To date, results from studies attempting to assess the attitudes of educators toward teaching students with disabilities have not been conclusive. With this in mind, it is important to continue the examination of teacher attitudes in an attempt to clarify the relationship between selected variables and teacher attitudes. With the continuing movement toward "inclusion" in the educational environments of many states, it is imperative that an understanding concerning the attitudes of educators toward providing instruction to students with disabilities be assessed and fully understood. The purpose of this study was to:

* Assess teacher attitudes toward the inclusion of students with disabilities in the regular classroom;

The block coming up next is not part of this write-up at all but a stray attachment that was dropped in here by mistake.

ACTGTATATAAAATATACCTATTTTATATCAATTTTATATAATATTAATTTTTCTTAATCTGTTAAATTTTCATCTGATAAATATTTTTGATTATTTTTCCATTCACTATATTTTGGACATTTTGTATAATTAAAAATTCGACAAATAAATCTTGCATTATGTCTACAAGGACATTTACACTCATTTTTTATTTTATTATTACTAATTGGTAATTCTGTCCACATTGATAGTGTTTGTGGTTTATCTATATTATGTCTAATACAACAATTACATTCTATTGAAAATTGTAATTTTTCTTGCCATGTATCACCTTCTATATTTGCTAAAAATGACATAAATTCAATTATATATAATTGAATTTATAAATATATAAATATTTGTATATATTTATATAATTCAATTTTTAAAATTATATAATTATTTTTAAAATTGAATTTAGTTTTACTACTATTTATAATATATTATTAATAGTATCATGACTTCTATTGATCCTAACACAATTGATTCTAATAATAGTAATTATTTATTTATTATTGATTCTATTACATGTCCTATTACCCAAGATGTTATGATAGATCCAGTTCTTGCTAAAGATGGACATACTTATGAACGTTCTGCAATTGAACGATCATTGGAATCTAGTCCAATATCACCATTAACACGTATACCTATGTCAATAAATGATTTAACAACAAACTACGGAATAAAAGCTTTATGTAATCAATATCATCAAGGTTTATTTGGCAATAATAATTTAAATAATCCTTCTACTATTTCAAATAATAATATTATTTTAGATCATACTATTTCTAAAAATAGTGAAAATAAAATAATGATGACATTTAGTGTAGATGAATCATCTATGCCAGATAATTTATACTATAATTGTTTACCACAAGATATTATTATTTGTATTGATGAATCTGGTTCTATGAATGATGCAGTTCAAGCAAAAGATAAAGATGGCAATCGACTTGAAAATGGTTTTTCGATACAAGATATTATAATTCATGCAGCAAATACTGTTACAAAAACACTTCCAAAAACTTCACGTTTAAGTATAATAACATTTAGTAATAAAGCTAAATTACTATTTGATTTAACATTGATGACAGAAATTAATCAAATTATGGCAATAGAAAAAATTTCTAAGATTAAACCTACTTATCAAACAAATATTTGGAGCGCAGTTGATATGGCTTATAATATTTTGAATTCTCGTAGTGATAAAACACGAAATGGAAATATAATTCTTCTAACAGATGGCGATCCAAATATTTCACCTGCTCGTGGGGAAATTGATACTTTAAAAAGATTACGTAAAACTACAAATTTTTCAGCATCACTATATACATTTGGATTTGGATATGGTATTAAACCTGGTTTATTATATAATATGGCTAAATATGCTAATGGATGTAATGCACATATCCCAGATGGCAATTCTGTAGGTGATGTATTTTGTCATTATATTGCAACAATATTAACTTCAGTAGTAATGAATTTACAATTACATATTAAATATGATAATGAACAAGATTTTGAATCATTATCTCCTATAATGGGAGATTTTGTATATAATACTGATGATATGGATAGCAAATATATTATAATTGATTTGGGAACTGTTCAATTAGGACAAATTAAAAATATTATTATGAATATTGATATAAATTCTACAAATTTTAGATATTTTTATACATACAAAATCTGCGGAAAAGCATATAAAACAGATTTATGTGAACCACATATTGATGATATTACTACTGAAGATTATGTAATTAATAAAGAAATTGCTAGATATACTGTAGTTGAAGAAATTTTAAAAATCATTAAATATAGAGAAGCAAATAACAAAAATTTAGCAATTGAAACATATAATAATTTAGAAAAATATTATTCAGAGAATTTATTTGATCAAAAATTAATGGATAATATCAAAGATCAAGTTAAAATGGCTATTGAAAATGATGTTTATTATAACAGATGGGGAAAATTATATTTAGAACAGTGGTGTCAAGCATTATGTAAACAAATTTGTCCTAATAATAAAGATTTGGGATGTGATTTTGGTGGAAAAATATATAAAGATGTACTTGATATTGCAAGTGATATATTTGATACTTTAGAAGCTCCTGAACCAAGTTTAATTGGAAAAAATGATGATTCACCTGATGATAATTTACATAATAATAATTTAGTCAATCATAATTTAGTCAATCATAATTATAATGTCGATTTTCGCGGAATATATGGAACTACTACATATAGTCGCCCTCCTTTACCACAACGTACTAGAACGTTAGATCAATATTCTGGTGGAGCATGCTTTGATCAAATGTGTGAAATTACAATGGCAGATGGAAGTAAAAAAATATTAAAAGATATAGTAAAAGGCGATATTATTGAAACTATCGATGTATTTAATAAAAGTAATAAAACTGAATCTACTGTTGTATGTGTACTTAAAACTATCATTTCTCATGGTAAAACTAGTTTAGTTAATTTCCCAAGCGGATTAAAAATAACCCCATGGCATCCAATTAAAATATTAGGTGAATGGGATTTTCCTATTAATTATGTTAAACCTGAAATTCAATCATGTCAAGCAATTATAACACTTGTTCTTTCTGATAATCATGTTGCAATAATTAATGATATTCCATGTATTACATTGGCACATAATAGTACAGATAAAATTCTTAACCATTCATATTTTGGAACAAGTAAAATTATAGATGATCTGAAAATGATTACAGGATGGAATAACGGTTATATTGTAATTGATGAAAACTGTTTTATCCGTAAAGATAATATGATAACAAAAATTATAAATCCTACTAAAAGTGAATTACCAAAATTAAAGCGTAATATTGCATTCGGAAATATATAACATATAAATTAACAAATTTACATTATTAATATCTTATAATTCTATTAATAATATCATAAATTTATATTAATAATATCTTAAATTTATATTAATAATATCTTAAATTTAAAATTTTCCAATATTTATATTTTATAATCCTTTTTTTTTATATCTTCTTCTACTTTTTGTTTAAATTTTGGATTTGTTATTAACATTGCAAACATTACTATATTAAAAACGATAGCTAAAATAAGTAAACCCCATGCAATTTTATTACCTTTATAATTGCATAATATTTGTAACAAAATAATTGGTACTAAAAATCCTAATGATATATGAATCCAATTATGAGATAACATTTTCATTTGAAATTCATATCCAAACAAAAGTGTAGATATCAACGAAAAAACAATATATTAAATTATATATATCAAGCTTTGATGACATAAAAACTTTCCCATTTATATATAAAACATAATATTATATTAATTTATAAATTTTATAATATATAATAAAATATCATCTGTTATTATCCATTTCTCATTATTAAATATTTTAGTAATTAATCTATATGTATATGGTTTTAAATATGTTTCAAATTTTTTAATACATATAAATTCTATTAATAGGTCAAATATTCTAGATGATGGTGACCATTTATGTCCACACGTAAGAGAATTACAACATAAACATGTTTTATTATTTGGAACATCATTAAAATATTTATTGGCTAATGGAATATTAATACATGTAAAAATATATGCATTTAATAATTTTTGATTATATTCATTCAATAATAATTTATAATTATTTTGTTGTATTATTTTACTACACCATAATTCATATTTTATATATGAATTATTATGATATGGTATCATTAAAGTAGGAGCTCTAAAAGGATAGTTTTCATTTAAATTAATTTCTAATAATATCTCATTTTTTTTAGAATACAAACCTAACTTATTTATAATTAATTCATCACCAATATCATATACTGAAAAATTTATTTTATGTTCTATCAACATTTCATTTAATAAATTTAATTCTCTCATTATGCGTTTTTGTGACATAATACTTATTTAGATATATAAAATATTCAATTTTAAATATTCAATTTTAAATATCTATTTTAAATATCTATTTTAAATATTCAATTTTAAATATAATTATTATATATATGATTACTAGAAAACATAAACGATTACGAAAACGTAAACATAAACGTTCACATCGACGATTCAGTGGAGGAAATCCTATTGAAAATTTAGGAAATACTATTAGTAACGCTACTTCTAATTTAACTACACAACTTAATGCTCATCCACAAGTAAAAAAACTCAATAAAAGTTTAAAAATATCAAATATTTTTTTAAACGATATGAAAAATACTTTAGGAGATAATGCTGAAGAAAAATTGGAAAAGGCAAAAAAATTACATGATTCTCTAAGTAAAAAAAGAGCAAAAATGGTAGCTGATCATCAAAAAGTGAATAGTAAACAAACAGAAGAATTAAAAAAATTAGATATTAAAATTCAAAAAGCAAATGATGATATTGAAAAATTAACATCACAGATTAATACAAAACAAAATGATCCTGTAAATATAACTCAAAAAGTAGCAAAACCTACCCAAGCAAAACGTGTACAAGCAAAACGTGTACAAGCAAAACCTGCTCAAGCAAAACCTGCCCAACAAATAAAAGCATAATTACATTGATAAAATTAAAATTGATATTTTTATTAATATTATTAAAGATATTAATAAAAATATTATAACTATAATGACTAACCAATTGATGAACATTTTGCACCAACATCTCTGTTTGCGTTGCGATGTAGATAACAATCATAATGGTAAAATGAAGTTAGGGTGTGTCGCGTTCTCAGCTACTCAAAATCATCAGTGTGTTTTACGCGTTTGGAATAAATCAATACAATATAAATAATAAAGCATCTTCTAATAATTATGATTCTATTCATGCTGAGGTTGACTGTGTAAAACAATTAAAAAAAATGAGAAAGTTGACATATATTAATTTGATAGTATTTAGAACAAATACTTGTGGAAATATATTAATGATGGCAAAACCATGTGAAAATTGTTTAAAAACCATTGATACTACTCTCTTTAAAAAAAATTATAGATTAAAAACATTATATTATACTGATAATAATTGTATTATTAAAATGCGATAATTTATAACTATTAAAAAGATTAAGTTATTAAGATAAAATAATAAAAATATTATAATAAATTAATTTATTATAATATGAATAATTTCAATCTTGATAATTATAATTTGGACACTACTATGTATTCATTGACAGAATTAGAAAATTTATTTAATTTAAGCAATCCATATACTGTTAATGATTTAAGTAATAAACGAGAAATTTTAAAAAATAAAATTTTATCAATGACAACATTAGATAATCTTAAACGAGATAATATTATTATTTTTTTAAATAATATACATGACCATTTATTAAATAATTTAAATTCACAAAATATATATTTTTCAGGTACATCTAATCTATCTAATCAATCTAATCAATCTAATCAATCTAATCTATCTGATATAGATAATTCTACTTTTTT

* Determine if attitudes toward teaching students with disabilities differ according to the type of disability identified;

* Determine the relationship between selected teacher attributes and teacher attitudes toward teaching students with disabilities.

Methods

Participants

Participants were 512 teachers (419 females, 75 males) representing 12 school districts, including urban, suburban and rural communities, from a Midwestern state. Fifty-two percent of the participants held a bachelor's degree with 48% holding a master's degree or above. Participants were employed at the elementary level (51%), middle school level (17%), high school level (24%), or some combination of the above (8%). Sixty-eight percent of participants surveyed had 6 or more years of teaching experience. The age categories represented by participants in the study included under 30 (24%), 30-39 (27%), 40-49 (35%) and 50 or over (14%).

Instrumentation